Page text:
“Prolonged Period of Risk to Institutional and Retail Investors of Further – Possibly Significant – Market Corrections”

European Market Regulator flags big issues, including the “decoupling of financial market performance and underlying economic activity.”

The European Securities and Markets Authority (ESMA) warned of a “prolonged period of risk to institutional and retail investors of further – possibly significant – market corrections and very high risks” across its jurisdiction.

“Of particular concern” is the sustainability of the recent market rebound and the potential impact of another broad market sell-off on EU corporates and their credit quality, as well as on credit institutions.

The “decoupling of financial market performance and underlying economic activity” — the worst economic crisis in a lifetime — is raising serious questions about “the sustainability of the market rebound,” ESMA says in its Trends, Risks and Vulnerabilities Report of 2020.

Beyond the immediate risks posed by a second wave of infections, other external events, such as Brexit or trade tensions between the US and China, could further destabilize fragile market conditions in the near term.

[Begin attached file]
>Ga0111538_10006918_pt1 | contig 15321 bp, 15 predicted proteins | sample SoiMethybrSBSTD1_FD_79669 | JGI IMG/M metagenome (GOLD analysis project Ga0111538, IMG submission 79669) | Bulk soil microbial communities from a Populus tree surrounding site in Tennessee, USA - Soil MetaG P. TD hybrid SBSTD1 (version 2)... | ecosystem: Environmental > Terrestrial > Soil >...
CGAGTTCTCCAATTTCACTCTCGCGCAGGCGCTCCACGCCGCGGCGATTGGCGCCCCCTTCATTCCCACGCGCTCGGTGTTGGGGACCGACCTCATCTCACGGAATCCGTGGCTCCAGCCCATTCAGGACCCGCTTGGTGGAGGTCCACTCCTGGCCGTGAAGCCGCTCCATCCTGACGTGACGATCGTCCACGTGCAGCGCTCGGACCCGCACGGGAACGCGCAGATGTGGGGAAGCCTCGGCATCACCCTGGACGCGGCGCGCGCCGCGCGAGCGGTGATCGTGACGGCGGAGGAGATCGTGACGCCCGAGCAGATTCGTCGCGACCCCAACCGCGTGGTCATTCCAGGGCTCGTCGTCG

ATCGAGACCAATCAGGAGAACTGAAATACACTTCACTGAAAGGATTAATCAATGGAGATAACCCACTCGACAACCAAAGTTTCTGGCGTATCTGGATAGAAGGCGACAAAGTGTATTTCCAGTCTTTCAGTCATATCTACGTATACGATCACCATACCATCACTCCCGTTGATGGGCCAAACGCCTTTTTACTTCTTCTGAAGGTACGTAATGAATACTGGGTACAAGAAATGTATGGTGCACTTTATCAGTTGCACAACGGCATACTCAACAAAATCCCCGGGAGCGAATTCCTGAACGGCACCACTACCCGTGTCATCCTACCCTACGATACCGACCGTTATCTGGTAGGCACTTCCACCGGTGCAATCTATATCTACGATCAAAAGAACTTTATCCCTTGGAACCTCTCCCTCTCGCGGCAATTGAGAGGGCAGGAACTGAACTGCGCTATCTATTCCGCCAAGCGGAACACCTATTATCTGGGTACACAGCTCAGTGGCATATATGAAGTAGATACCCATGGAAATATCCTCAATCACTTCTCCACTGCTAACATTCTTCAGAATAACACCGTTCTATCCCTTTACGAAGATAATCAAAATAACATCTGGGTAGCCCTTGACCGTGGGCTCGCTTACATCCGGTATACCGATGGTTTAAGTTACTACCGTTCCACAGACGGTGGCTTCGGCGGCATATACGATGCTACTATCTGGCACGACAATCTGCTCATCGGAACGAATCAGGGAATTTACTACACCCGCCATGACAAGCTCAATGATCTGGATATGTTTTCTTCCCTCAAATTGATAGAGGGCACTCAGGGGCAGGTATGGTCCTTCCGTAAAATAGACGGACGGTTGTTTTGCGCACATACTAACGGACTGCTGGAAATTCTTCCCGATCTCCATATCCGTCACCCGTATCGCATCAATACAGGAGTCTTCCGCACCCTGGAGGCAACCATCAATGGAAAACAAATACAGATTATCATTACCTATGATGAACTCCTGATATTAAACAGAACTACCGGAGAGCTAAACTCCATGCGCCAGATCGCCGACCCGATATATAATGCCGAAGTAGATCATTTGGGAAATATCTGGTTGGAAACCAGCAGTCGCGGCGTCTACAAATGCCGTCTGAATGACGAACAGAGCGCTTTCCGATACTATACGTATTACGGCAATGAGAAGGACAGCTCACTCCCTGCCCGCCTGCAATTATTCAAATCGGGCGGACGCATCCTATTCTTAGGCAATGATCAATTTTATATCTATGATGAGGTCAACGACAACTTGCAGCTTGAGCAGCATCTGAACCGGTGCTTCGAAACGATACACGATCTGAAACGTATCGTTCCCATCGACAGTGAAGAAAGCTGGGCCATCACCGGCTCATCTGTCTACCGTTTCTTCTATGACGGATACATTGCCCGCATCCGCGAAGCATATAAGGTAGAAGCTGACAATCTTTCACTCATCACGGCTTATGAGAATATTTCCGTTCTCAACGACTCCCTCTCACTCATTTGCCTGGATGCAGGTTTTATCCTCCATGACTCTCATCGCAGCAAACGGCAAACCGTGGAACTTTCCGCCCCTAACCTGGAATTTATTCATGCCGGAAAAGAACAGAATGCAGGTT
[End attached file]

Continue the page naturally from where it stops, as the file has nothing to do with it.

From a long-term perspective, the crisis is likely to affect economic activity permanently, “owing to lasting unemployment or structural changes, which might have an impact on future earnings.” The increase in private and public sector debt could also give rise to solvency and sustainability issues.

In corporate bond markets, spreads have narrowed but they remain well above pre-crisis levels, owing to heightened credit risk and underlying vulnerabilities related to high corporate leverage. There was also a wide divergence across sectors and asset classes in April and May. Across non-financials, the automotive sector suffered the largest decline, followed by the energy sector.

In one of the report’s rare positive notes, central counterparties (CCPs) proved resilient throughout the period, despite the surge in clearing activity coupled with the sharp rise in initial and variation margins. That said, there’s still a high risk of a further deterioration in credit quality, which is likely to spark a fresh round of credit downgrades.

The risks of “fallen angels” remain high, and securitized products (e.g. Collateralized Loan Obligations (CLOs)) could also be affected. “The COVID-19 crisis is disrupting markets in ways that were impossible to predict when CLO ratings were assigned before the epidemic”, ESMA notes.

This raises the likelihood of further credit downgrades as the crisis evolves. Recent developments in the leveraged loan market attest to (emphasis added) “a deterioration in loan documentation, a widespread decline of financial covenants and increased use of accounting techniques by borrowers to reduce their apparent financial leverage.” Taken together, these “magnify the risk” that when defaults occur, they are more likely to occur together – clustered across firms and sectors.

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